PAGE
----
The 4-0 lead prompted the removal of the Ferrell brothers. Wes, who ultimately took the loss to fall to 9-5, was replaced on the mound by Monte Weaver, and Tony Giuliani came out to catch. Weaver’s initial troubles were not of his own making as Buddy Myer made two errors on groundballs by third baseman Marv Owen and catcher Tony Rensa in the inning’s bottom half, but then the hurler’s control was piqued. He uncorked a wild pitch, moving the runners up 90 feet. Weaver induced a popup by Joe Kuhel, but a fly ball by Berger brought home Owen before Stratton was retired to end the inning with a 5-0 lead.
Stratton continued to hold the Senators at bay, putting up a fourth straight blank frame and holding the five through nine batters hitless.
In the White Sox’ half of the fourth, Steinbacher collected his third hit, another single, and Kreevich, Owen, Rensa, and Kuhel all walked to score two more Chicago runs, bringing the score to 7-0. In the fifth, Hayes walked and moved to third on Steinbacher’s fourth knock, a double, his only extra-base hit of the game. Kreevich popped out and Radcliff was intentionally passed, but Weaver let fly another wild pitch to score Hayes, and issued his sixth base on balls, to Owen, loading the bases again. Rensa worked a full count before grounding out to end the inning with the White Sox up 8-0.
Stratton showed a brief lacuna in his otherwise flawless arsenal in the top of the sixth, surrendering back-to-back doubles by Myer and Sam West, the former scoring on the latter’s hit.
After sharpening their claws on Weaver for three innings, the White Sox turned their attentions to his relief, lefty Chief Hogsett, who retired the first man he faced in the sixth. But walks again proved costly for the Senators’ pitchers as Hogsett passed Berger and gave up an infield single to Stratton. Hayes singled to plate Berger and Steinbacher notched his fifth hit, a single, to score Stratton. Radcliff’s third hit, a single, plated Hayes for the left fielder’s third RBI of the afternoon, and by the end of the inning, the White Sox were firmly in control, 11-1.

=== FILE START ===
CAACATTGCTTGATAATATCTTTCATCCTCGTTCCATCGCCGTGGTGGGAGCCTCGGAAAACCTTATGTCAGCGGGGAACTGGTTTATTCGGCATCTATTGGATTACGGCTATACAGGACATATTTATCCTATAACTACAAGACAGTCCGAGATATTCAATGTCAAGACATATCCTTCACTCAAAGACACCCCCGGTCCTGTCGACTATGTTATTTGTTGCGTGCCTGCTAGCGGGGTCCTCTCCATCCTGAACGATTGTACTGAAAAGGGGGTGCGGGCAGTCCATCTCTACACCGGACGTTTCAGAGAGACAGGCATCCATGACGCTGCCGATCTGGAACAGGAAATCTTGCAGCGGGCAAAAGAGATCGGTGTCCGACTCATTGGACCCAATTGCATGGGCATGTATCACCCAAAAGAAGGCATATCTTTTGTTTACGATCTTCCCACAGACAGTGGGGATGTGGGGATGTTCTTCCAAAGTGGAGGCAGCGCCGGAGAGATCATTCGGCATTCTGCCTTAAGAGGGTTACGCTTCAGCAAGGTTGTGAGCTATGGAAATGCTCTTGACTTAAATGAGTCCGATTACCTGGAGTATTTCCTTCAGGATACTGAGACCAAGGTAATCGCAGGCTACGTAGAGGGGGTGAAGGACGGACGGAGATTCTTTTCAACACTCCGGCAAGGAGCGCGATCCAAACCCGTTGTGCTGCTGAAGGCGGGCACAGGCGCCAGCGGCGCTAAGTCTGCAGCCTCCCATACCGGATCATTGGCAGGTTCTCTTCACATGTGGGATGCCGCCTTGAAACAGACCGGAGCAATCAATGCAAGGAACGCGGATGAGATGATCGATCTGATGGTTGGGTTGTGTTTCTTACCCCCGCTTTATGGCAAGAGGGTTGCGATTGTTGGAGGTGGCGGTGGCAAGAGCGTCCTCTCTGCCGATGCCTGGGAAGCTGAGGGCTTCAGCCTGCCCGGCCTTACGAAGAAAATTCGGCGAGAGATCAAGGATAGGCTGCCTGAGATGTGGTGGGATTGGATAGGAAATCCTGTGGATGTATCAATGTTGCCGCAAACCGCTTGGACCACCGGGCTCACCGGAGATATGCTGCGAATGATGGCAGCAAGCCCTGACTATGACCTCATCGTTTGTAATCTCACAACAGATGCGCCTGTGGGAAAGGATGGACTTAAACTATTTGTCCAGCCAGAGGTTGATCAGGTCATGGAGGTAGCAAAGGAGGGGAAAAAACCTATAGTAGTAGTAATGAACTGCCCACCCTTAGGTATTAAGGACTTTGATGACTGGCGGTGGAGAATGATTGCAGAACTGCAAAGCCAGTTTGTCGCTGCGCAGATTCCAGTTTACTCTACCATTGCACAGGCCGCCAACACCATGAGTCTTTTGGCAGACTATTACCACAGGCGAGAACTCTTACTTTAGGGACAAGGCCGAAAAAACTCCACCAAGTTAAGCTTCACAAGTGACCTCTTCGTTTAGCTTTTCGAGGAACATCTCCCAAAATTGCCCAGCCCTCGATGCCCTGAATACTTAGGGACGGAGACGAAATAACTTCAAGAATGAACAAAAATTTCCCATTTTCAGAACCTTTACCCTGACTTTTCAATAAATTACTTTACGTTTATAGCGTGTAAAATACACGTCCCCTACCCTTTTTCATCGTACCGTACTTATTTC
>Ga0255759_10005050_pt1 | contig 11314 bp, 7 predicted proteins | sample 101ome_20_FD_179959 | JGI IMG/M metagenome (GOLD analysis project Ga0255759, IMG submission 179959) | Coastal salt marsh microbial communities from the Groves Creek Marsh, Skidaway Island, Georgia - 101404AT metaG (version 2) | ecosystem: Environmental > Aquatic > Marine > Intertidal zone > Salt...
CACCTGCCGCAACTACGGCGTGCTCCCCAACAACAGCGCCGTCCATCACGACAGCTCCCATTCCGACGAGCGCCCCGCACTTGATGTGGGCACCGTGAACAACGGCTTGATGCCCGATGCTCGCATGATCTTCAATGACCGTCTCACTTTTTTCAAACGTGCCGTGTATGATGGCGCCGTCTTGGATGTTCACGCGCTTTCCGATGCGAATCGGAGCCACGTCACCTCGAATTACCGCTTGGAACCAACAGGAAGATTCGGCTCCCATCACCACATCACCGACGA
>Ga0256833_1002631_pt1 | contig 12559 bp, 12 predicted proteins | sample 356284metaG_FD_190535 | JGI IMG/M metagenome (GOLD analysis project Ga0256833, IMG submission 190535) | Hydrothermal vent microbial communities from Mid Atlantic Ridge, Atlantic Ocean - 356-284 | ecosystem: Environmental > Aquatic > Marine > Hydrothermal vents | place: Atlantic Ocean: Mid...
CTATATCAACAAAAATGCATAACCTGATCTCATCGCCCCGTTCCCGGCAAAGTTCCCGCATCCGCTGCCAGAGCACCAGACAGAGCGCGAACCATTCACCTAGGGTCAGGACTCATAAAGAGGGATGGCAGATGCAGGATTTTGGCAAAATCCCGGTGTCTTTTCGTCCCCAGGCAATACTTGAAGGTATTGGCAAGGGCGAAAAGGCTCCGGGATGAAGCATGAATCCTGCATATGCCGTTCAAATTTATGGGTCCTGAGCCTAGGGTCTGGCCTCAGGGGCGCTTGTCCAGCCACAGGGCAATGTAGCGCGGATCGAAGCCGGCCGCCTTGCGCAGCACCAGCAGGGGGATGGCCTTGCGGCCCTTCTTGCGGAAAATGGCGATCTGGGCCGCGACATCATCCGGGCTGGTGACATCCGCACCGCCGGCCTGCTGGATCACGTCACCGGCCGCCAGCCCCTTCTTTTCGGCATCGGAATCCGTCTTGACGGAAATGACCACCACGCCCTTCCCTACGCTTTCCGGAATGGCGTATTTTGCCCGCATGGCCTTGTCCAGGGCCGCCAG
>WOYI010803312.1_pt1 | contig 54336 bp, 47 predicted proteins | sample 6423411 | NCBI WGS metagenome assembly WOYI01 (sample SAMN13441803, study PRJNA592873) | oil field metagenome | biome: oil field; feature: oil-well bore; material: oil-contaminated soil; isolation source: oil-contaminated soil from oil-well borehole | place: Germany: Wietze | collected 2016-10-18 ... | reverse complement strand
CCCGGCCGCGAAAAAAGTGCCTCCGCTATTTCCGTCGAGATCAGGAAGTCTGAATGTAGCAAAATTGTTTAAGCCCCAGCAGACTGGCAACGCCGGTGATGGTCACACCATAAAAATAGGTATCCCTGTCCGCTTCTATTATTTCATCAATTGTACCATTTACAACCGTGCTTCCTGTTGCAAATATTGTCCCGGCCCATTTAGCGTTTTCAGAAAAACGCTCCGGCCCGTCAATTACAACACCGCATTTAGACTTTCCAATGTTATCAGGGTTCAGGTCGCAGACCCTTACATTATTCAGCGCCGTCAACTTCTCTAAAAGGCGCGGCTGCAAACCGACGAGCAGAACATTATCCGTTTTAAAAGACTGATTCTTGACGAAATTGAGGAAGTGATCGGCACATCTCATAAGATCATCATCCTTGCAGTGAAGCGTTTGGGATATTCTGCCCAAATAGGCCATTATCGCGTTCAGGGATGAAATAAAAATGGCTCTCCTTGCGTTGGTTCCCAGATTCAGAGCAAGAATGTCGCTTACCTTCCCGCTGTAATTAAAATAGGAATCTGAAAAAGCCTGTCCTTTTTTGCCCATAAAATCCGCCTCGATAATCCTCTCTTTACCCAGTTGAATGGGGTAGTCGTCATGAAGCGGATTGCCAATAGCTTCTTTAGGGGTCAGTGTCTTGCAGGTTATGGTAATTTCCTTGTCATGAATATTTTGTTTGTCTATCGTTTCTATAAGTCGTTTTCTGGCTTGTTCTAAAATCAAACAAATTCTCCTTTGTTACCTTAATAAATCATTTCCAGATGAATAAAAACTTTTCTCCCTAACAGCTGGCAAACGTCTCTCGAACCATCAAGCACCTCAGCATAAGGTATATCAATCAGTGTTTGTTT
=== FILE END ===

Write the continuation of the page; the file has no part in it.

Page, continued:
Though the home half of the seventh started promisingly enough with Rensa’s double and a walk to Kuhel, Berger grounded into a double play. Rensa moved to third. With Stratton next, it appeared the White Sox would suffer their first blank frame of the contest. But the pitcher delivered his third hit and second RBI as Rensa strolled home. Hayes followed with a walk, bringing the 5-for-5 Steinbacher to the plate with a chance to write himself into the record books. The lefty’s sixth hit bounded out to Goose Goslin (making his final career start that day in right) to load the bases. Kreevich walked, forcing in Stratton, and Radcliff knocked a three-bagger to unload the sacks, making it 16-1.
Stratton blanked Washington again in the eighth, and finally, Hogsett managed to hold Chicago scoreless in the home half — the first frame without a run for a Senators pitcher all day.
In the ninth Washington’s Buddy Lewis doubled and came home on Al Simmons’ eighth homer of the season. Cecil Travis then lined a single, but Stratton managed to silence the next three men in order and bring the game to its 16-3 conclusion in favor of Chicago.
As Ed Burns noted, just five White Sox accounted for the 17-hit total, including the pitcher Stratton who had 18 other hits for the season. (It was his last major-league campaign after he lost a leg in a hunting accident that offseason.)4 Steinbacher singled in the first, second, and fourth, doubled in the fifth, and singled again in the seventh and eighth.5
As Shirley Povich waxed in the Post, “The Chicago Club’s score by innings reads like a WPA grant: 1-3-1-2-1-3-5-0-x.” He also provided Steinbacher, who would play just 126 more big-league games, with the Homeric epithet of “Big-legged.”6
In addition to the sources cited in the Notes, the author also consulted baseball-reference.com, retrosheet.org, and SABR.org.
1 Henry P. Edwards. From a typewritten story distributed January 15, 1939, by the American League Service Bureau, appearing in the Hall of Fame file of Hank Steinbacher.
2 Edward Burns, “Steinbacher Gets Six for Six to Tie Record,” Chicago Tribune, June 23, 1938: 19.
3 Shirley Povich, “Chisox Shake Slump, Trounce Nats, 16 to 3,” Washington Post, June 23, 1938: X18.
4 Burns: 20.
5 “Chisox Rout Washington in 16-3 Tilt, Decatur Herald, June 23, 1938: 6.